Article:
Video

Video America's Most Popular Artworks Displayed in Public Places

Public places in cities across America were turned into open-air art galleries in August. Pictures of the nation’s most popular artworks were displayed on billboards, bus shelters, subway platforms and more. The idea behind “Art Everywhere,” a collaborative campaign by five major museums is to allow more people to enjoy art and learn about the country’s culture and history. Faiza Elmasry has more.
Video

Video Chinese Doctors Use 3-D Spinal Implant

A Chinese boy suffering from a debilitating bone disease has become the first patient with a part of his spine created in a three-dimensional printer. Doctors say he will soon regain normal mobility. VOA’s George Putic reports.
Video

Video Uneasy Calm Settles Over Israel, Gaza Strip

Israel and the Gaza Strip have been calm since a cease-fire set in Tuesday evening, ending seven weeks of hostilities. Hamas, which controls Gaza, declared victory. Israelis were more wart. VOA’s Scott Bobb reports from Jerusalem.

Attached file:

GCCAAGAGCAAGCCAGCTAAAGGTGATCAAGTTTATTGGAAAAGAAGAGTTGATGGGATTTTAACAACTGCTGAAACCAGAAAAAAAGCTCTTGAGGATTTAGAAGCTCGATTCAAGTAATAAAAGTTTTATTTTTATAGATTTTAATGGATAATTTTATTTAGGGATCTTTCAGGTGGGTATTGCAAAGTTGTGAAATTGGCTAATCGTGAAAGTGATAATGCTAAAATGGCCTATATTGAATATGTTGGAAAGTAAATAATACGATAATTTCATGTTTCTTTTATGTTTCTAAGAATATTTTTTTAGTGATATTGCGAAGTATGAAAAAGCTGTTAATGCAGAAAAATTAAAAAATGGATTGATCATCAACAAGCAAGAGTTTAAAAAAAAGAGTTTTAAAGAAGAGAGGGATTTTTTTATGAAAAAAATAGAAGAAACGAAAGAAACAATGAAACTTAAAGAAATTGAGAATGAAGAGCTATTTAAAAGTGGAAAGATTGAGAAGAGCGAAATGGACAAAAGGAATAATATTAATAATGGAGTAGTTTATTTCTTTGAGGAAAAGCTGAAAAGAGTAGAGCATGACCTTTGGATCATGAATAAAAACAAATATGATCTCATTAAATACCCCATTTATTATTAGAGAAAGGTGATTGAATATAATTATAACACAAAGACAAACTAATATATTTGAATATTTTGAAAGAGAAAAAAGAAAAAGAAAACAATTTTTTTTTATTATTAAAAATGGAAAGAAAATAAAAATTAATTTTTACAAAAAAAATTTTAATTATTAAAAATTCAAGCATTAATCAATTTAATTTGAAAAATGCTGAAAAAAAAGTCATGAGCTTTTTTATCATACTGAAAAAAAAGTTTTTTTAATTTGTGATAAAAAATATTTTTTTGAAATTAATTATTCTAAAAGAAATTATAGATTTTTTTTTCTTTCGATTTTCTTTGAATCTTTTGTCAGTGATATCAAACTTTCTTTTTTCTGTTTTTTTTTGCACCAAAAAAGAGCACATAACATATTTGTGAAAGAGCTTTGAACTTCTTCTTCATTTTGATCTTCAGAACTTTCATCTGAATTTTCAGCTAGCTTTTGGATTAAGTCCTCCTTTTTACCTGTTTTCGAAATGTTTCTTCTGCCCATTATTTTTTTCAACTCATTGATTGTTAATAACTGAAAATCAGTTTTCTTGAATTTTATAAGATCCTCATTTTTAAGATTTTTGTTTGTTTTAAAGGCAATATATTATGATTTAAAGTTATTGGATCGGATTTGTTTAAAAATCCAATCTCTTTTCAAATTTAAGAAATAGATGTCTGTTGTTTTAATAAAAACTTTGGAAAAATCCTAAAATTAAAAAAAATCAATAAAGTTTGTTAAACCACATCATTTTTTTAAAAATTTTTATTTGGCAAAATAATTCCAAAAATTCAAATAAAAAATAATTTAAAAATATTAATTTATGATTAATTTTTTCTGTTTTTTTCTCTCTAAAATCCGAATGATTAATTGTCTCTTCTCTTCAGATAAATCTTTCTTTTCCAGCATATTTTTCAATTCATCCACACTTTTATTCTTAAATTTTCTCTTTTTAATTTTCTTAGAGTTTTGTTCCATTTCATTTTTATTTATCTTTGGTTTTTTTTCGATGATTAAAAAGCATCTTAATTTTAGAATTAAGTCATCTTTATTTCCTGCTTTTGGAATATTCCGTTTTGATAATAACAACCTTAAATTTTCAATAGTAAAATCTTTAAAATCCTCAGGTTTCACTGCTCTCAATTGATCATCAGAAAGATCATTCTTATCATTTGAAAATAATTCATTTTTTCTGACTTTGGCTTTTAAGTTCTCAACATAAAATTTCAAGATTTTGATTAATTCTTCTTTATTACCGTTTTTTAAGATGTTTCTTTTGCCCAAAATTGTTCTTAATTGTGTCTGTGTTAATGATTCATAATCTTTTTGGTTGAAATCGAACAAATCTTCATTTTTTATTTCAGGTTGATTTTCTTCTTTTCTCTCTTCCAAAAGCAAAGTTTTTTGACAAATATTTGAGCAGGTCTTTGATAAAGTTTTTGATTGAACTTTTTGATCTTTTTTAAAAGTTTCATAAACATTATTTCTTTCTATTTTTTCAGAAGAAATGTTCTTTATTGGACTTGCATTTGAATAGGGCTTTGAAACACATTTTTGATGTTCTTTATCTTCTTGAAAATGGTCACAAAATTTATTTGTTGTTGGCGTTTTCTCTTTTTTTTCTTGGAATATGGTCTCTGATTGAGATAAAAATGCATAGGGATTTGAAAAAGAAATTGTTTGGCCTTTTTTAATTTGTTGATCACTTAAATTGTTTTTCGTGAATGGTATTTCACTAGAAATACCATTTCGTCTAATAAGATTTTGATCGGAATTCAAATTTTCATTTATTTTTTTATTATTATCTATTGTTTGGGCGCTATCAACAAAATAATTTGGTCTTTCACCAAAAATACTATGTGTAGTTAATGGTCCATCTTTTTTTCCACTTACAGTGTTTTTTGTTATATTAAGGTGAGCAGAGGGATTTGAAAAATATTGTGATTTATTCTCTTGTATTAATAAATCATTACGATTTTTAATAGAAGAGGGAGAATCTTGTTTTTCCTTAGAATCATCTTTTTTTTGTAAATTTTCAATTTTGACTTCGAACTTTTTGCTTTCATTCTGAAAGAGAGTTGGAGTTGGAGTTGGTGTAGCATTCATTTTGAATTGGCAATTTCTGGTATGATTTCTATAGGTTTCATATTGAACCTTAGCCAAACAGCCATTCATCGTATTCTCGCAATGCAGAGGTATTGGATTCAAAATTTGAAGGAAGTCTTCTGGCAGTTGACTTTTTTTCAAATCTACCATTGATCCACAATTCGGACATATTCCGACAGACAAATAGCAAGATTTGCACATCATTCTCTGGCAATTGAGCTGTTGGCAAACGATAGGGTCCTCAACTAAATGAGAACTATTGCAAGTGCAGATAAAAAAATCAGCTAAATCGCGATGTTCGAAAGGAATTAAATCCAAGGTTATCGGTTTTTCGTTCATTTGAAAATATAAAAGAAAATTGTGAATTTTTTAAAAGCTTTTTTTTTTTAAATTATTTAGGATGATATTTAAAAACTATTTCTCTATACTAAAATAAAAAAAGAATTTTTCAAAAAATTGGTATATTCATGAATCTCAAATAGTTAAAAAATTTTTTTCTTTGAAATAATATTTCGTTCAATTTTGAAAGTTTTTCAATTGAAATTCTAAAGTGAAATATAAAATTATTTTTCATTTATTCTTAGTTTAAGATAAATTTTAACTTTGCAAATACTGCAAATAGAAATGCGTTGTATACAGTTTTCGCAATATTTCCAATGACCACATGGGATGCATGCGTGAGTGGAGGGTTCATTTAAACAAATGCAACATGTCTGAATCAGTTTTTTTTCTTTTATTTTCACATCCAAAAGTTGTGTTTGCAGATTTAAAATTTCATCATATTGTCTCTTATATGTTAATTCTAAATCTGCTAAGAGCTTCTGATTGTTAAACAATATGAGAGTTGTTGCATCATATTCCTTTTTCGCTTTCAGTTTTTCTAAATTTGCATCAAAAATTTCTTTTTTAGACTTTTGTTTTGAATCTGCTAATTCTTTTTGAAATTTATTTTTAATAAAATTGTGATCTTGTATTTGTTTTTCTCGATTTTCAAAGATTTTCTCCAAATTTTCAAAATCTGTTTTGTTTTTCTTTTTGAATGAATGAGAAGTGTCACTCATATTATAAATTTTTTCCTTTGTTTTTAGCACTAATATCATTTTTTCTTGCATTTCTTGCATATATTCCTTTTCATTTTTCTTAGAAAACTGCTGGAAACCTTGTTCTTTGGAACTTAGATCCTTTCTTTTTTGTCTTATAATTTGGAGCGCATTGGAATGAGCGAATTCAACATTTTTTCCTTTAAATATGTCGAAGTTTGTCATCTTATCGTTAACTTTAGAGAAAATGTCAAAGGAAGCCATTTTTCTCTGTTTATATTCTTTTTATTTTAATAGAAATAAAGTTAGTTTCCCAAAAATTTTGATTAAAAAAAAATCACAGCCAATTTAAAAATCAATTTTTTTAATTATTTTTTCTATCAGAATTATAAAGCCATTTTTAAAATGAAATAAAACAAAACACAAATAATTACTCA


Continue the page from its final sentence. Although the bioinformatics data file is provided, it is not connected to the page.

Video

Video India’s Leprosy Battle Stymied by Continuing Stigma

Medical advancements in the treatment of leprosy have greatly diminished its impact around the world, largely eliminating the disease from most countries. India made great strides in combating leprosy, but still accounts for a majority of the world’s new cases each year, and the number of newly infected Indians is rising - more than 130,000 recorded last year. Doctors there say the problem has more to do with society than science. Shaikh Azizur Rahman reports from Kolkata.
Video

Video Scientists Unlock Mystery of Bird Flocks

How can flocks of birds, schools of fish or herds of antelope suddenly change direction -- all the individuals adjusting their movement in concert, at seemingly the same time? British researchers now have some insights into this behavior, which has puzzled scientists for a long time. VOA's George Putic has more.

AppleAndroid